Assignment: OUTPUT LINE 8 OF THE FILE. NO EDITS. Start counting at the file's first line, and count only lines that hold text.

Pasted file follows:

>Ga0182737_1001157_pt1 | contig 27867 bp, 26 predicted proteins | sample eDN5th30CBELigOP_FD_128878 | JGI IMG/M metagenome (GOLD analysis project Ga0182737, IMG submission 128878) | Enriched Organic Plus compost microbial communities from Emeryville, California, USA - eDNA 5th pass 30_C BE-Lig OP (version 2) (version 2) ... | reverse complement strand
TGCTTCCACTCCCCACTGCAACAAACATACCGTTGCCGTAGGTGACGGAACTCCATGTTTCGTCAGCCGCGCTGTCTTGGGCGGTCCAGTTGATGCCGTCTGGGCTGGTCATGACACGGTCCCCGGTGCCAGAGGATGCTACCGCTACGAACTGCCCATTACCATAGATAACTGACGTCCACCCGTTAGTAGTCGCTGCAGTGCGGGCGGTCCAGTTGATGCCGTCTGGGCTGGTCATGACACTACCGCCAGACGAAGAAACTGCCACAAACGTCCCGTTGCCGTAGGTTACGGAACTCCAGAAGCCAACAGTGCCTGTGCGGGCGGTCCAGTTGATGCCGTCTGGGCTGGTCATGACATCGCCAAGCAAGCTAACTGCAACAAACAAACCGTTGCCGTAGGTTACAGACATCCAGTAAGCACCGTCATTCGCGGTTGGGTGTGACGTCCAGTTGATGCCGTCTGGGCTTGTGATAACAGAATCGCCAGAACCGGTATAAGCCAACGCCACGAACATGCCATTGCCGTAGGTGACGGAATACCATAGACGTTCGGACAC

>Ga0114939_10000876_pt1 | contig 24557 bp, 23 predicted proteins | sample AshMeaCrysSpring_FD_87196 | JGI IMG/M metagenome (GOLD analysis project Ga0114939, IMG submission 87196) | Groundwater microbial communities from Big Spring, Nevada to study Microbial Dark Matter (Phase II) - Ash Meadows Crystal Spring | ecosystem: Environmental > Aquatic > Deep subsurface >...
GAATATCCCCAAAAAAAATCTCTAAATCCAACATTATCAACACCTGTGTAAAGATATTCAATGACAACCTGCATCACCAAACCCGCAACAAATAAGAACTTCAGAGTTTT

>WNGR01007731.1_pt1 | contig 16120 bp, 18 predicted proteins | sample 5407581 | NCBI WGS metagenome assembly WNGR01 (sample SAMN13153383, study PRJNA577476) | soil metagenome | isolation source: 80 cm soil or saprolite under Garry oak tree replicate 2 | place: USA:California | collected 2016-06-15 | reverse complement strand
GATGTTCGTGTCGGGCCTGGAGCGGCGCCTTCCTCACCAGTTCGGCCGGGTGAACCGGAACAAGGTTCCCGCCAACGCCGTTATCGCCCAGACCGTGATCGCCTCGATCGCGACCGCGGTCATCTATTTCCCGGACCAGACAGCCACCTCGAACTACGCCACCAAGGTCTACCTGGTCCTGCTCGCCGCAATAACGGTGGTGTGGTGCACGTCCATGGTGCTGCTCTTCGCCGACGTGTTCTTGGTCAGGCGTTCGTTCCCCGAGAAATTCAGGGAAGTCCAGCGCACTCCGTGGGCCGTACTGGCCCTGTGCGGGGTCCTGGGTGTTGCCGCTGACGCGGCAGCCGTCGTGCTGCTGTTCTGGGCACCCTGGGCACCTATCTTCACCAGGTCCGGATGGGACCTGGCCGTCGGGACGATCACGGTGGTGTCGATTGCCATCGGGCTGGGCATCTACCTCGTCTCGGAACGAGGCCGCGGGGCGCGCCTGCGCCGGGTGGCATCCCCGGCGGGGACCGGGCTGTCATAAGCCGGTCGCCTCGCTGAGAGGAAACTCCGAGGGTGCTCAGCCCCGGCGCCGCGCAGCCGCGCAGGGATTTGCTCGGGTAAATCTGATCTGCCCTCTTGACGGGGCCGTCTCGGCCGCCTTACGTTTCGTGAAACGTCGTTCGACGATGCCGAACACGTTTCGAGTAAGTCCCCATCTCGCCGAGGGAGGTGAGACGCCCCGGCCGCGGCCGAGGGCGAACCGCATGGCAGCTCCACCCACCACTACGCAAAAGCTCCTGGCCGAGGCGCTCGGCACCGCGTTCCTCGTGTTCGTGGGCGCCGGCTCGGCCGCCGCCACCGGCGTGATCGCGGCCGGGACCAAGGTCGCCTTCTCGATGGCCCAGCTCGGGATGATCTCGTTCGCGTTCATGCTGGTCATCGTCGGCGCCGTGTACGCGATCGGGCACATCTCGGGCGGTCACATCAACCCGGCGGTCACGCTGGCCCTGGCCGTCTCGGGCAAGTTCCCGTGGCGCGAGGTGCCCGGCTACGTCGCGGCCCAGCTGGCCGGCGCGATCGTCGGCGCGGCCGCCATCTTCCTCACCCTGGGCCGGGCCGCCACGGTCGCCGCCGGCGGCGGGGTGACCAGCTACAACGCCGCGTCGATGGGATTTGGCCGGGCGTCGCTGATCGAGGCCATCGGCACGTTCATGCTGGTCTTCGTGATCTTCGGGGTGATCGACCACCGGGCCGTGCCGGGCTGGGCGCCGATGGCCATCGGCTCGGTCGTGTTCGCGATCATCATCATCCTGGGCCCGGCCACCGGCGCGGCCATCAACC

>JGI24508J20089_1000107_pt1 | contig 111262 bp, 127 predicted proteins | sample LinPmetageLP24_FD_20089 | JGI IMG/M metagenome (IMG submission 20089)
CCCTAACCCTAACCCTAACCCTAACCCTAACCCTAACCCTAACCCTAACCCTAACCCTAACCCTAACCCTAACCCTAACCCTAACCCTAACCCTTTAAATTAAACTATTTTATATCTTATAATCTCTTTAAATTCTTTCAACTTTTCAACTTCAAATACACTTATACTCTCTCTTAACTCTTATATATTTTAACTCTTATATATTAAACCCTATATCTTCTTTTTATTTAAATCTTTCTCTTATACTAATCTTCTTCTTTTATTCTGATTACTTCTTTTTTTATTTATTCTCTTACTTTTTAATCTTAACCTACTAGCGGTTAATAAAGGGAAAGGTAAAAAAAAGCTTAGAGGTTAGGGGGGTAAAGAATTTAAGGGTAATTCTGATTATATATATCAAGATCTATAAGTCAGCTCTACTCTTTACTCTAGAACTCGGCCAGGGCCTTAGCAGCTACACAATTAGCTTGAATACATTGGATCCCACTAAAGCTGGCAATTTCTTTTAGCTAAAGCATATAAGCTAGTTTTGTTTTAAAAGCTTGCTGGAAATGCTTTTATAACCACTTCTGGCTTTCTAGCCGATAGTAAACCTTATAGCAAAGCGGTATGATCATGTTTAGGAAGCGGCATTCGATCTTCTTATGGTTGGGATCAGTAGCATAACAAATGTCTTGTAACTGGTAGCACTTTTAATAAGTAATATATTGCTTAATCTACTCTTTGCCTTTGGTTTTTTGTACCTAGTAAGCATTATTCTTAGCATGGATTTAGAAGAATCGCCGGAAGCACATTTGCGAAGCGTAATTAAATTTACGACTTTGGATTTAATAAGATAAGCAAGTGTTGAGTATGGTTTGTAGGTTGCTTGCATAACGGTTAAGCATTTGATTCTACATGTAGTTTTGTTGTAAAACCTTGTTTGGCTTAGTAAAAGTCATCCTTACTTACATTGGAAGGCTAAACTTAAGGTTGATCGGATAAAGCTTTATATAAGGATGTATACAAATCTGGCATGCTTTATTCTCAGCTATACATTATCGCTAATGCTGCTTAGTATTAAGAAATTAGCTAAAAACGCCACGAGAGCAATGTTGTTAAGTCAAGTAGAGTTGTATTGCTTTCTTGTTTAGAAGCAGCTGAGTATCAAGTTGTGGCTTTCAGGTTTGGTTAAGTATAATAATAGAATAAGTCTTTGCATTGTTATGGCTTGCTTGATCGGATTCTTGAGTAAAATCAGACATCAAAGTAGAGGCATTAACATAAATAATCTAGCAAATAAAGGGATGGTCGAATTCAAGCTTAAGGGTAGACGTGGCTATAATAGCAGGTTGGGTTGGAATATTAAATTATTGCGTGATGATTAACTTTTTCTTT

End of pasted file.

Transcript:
CCCTAACCCTAACCCTAACCCTAACCCTAACCCTAACCCTAACCCTAACCCTAACCCTAACCCTAACCCTAACCCTAACCCTAACCCTAACCCTTTAAATTAAACTATTTTATATCTTATAATCTCTTTAAATTCTTTCAACTTTTCAACTTCAAATACACTTATACTCTCTCTTAACTCTTATATATTTTAACTCTTATATATTAAACCCTATATCTTCTTTTTATTTAAATCTTTCTCTTATACTAATCTTCTTCTTTTATTCTGATTACTTCTTTTTTTATTTATTCTCTTACTTTTTAATCTTAACCTACTAGCGGTTAATAAAGGGAAAGGTAAAAAAAAGCTTAGAGGTTAGGGGGGTAAAGAATTTAAGGGTAATTCTGATTATATATATCAAGATCTATAAGTCAGCTCTACTCTTTACTCTAGAACTCGGCCAGGGCCTTAGCAGCTACACAATTAGCTTGAATACATTGGATCCCACTAAAGCTGGCAATTTCTTTTAGCTAAAGCATATAAGCTAGTTTTGTTTTAAAAGCTTGCTGGAAATGCTTTTATAACCACTTCTGGCTTTCTAGCCGATAGTAAACCTTATAGCAAAGCGGTATGATCATGTTTAGGAAGCGGCATTCGATCTTCTTATGGTTGGGATCAGTAGCATAACAAATGTCTTGTAACTGGTAGCACTTTTAATAAGTAATATATTGCTTAATCTACTCTTTGCCTTTGGTTTTTTGTACCTAGTAAGCATTATTCTTAGCATGGATTTAGAAGAATCGCCGGAAGCACATTTGCGAAGCGTAATTAAATTTACGACTTTGGATTTAATAAGATAAGCAAGTGTTGAGTATGGTTTGTAGGTTGCTTGCATAACGGTTAAGCATTTGATTCTACATGTAGTTTTGTTGTAAAACCTTGTTTGGCTTAGTAAAAGTCATCCTTACTTACATTGGAAGGCTAAACTTAAGGTTGATCGGATAAAGCTTTATATAAGGATGTATACAAATCTGGCATGCTTTATTCTCAGCTATACATTATCGCTAATGCTGCTTAGTATTAAGAAATTAGCTAAAAACGCCACGAGAGCAATGTTGTTAAGTCAAGTAGAGTTGTATTGCTTTCTTGTTTAGAAGCAGCTGAGTATCAAGTTGTGGCTTTCAGGTTTGGTTAAGTATAATAATAGAATAAGTCTTTGCATTGTTATGGCTTGCTTGATCGGATTCTTGAGTAAAATCAGACATCAAAGTAGAGGCATTAACATAAATAATCTAGCAAATAAAGGGATGGTCGAATTCAAGCTTAAGGGTAGACGTGGCTATAATAGCAGGTTGGGTTGGAATATTAAATTATTGCGTGATGATTAACTTTTTCTTT